Michael Ford's two brothers filmed the attack with their cellphones after driving him to the station. Their videos hadn't been made public before prosecutors showed the footage to jurors.
UPPER MARLBORO, Md. (AP) — Cellphone video of a gunman’s attack on a Maryland police station shows him screaming obscenities and shouting, “Do something!” in between shots, before an officer mistakenly killed an undercover detective who rushed to the scene of the shootout.
Jurors saw the video Wednesday on the first day of Michael Ford’s trial on murder and other charges stemming from the March 2016 killing of Prince George’s County police detective Jacai Colson.
Ford’s two brothers filmed the attack with their cellphones after driving him to the station. Their videos hadn’t been made public before prosecutors showed the footage to jurors.
“What’s taking you so long?” Ford also screamed during his unprovoked attack on the station, prosecutor Carol Coderre told jurors.
“He emptied his gun not once but twice at police officers, at (emergency medical service) employees, at citizens driving by,” Coderre said. “You’re going to hear there was complete chaos, and the only person who knew exactly what was going on was the person who was mounting the attack.”
Authorities have said a fellow officer, Taylor Krauss, mistook the plainclothes-wearing narcotics detective for an armed threat and shot him after Ford began firing at the police station in Landover, a suburb of Washington, D.C.
Ford’s attorney, Antoini Jones, said his client was trying to provoke police into killing him and didn’t intend to harm anybody else. Ford fired up to 23 shots and didn’t hit anybody, Jones said.
“We believe the evidence will show that Michael Ford wanted to commit suicide,” Jones said. “He believed he was committing suicide by cop.”
A judge ruled earlier this month that Ford can’t present an insanity defense at trial despite his serious mental-health issues, The Washington Post reported.
Ford, then 22, dictated his last will and testament minutes before his brothers dropped him off at the station, police said in a 2016 news release.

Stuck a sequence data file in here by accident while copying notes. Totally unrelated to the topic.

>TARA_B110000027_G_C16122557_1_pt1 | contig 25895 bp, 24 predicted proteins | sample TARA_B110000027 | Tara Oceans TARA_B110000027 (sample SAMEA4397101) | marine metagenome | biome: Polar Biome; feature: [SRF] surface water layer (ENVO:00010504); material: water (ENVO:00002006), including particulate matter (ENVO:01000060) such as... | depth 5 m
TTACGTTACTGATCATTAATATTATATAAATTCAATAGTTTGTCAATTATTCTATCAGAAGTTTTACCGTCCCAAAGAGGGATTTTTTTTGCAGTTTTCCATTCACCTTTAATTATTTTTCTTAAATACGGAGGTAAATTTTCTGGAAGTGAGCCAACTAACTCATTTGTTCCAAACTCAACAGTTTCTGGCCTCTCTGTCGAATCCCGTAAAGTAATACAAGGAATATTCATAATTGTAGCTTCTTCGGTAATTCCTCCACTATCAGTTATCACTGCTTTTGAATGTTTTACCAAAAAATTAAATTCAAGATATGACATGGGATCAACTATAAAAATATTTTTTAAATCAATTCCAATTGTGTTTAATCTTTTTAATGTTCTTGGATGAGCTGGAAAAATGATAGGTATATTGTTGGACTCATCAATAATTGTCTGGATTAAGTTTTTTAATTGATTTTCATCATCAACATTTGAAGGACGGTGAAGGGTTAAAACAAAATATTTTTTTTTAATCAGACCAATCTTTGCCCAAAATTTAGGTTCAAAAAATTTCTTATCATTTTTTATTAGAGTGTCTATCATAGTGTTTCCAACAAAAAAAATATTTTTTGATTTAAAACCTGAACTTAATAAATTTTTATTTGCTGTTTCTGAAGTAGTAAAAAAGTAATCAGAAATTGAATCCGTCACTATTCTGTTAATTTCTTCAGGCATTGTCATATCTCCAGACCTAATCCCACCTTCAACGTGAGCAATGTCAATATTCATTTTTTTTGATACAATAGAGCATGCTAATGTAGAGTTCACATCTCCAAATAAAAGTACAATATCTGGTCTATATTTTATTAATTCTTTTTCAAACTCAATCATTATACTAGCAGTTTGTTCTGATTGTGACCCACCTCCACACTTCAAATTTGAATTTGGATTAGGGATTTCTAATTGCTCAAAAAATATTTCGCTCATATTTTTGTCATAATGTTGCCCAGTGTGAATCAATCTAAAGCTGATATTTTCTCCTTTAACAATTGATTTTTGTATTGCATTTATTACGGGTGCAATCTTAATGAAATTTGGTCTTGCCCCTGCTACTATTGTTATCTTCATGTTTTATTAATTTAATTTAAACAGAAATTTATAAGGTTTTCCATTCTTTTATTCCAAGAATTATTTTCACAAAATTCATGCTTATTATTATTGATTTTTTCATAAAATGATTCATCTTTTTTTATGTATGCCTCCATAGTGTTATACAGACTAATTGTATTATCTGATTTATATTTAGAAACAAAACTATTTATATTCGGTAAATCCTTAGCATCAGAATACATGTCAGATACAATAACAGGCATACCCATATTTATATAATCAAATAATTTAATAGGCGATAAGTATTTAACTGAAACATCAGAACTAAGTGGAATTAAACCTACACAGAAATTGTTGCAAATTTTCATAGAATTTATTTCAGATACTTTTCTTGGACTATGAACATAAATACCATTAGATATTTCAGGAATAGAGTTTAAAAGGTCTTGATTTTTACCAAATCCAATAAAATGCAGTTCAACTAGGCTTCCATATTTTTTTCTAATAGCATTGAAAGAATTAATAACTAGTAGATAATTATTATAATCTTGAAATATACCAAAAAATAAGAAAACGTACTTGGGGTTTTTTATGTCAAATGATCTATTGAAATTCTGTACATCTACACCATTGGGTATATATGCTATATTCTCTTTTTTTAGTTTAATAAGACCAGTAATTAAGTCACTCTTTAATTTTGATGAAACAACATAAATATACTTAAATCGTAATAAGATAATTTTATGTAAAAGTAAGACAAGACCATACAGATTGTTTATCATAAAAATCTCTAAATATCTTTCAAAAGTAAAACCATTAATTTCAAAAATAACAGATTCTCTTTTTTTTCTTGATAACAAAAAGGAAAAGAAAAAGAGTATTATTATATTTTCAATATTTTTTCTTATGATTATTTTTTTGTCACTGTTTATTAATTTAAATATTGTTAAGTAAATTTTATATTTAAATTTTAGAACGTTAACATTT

A police detective testified in 2016 that Ford’s brothers agreed to film the shooting so the video could be sent to WorldstarHipHop.com, a website known for posting users’ violent videos. Prince George’s County State’s Attorney Angela Alsobrooks has said the cellphone videos were an attempt to gain fame.
Ford is charged with second-degree murder, attempted murder, assault and other offenses. His two younger brothers, Malik and Elijah, pleaded guilty to related charges and await sentencing hearings.
A grand jury declined to indict Krauss on any charges related to Colson’s shooting.
“It has always been our contention that even though Ford didn’t pull the trigger, Colson’s death was a direct result of Ford’s actions, making him ultimately responsible for Colson’s death,” state’s attorney’s office spokesman John Erzen said in an email Monday.
However, Colson’s parents sued Krauss and Prince George’s County over the deadly shooting. Their wrongful death lawsuit says Krauss recklessly fired an assault rifle despite “visual obstructions.” Krauss shot twice through a wooden privacy fence before firing the shot that killed Colson from behind a wall at a distance of approximately 95 yards (85 meters), the family’s suit says.
Colson was carrying his badge as he screamed, “Police, police!” according to the lawsuit, which says the detective’s shouts were captured on tape.
Colson and Krauss had worked in the same unit and sat at connecting desks, the suit says. Colson was black and Krauss is white.
Jones, Ford’s attorney, told jurors that the evidence will show Colson was shot “because he was black.” The slimmer, more athletic detective didn’t match the heavyset gunman’s description apart from their race, the defense lawyer said.
“The only common denominator that Jacai Colson had with him was that he was black,” Jones said.
Four officers, including Colson and Krauss, fired their weapons during the exchange of gunfire on the afternoon of March 13, 2016, police said.
Michael Ford fired two rounds at the glass door of the station, shattering it, before shooting at and “barely” missing officers who responded, according to a police report. Ford also fired his .40-caliber handgun at passing vehicles, including an ambulance that was hit by his gunfire, the report said.
Colson, who was a four-year veteran of the department and 28-year-old native of Boothwyn, Pennsylvania, drove up to the station, exited his vehicle and exchanged gunfire with Ford before the other officer shot him, police said.
Sgt. Darin Rush, who was inside the police station when the gunfire erupted, said he initially mistook Colson for a second shooter when he saw him dead on the ground.
“It was chaotic,” he said. “There was a lot of confusion. A lot of officers were upset. It was just something that wasn’t planned for.”
Michael Ford’s brothers drove away after he was shot in the abdomen and immediately arrested. Malik Ford, then 21, surrendered to police at a fast-food restaurant near the shooting scene. Police later arrested Elijah Ford, then 18, at a Landover home.
This story has been edited to correct the date of an email from the state’s attorney’s spokesman to Monday.